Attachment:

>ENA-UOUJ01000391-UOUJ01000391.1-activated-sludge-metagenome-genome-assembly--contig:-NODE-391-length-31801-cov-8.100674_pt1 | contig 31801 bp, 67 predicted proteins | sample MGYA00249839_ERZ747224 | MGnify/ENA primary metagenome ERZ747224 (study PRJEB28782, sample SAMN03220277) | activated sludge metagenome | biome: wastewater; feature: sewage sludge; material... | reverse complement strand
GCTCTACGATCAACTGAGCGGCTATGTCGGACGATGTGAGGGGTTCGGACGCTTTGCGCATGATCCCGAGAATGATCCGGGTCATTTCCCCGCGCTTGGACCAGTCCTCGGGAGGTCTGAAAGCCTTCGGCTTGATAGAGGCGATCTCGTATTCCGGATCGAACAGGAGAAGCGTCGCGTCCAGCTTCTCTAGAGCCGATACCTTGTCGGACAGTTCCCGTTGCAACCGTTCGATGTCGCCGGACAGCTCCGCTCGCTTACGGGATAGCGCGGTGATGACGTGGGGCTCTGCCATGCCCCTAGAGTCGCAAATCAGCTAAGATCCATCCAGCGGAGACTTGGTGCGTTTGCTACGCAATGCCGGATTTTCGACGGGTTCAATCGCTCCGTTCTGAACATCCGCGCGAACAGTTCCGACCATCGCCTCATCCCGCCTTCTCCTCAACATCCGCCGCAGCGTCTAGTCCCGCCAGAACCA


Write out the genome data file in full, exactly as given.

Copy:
>ENA-UOUJ01000391-UOUJ01000391.1-activated-sludge-metagenome-genome-assembly--contig:-NODE-391-length-31801-cov-8.100674_pt1 | contig 31801 bp, 67 predicted proteins | sample MGYA00249839_ERZ747224 | MGnify/ENA primary metagenome ERZ747224 (study PRJEB28782, sample SAMN03220277) | activated sludge metagenome | biome: wastewater; feature: sewage sludge; material... | reverse complement strand
GCTCTACGATCAACTGAGCGGCTATGTCGGACGATGTGAGGGGTTCGGACGCTTTGCGCATGATCCCGAGAATGATCCGGGTCATTTCCCCGCGCTTGGACCAGTCCTCGGGAGGTCTGAAAGCCTTCGGCTTGATAGAGGCGATCTCGTATTCCGGATCGAACAGGAGAAGCGTCGCGTCCAGCTTCTCTAGAGCCGATACCTTGTCGGACAGTTCCCGTTGCAACCGTTCGATGTCGCCGGACAGCTCCGCTCGCTTACGGGATAGCGCGGTGATGACGTGGGGCTCTGCCATGCCCCTAGAGTCGCAAATCAGCTAAGATCCATCCAGCGGAGACTTGGTGCGTTTGCTACGCAATGCCGGATTTTCGACGGGTTCAATCGCTCCGTTCTGAACATCCGCGCGAACAGTTCCGACCATCGCCTCATCCCGCCTTCTCCTCAACATCCGCCGCAGCGTCTAGTCCCGCCAGAACCA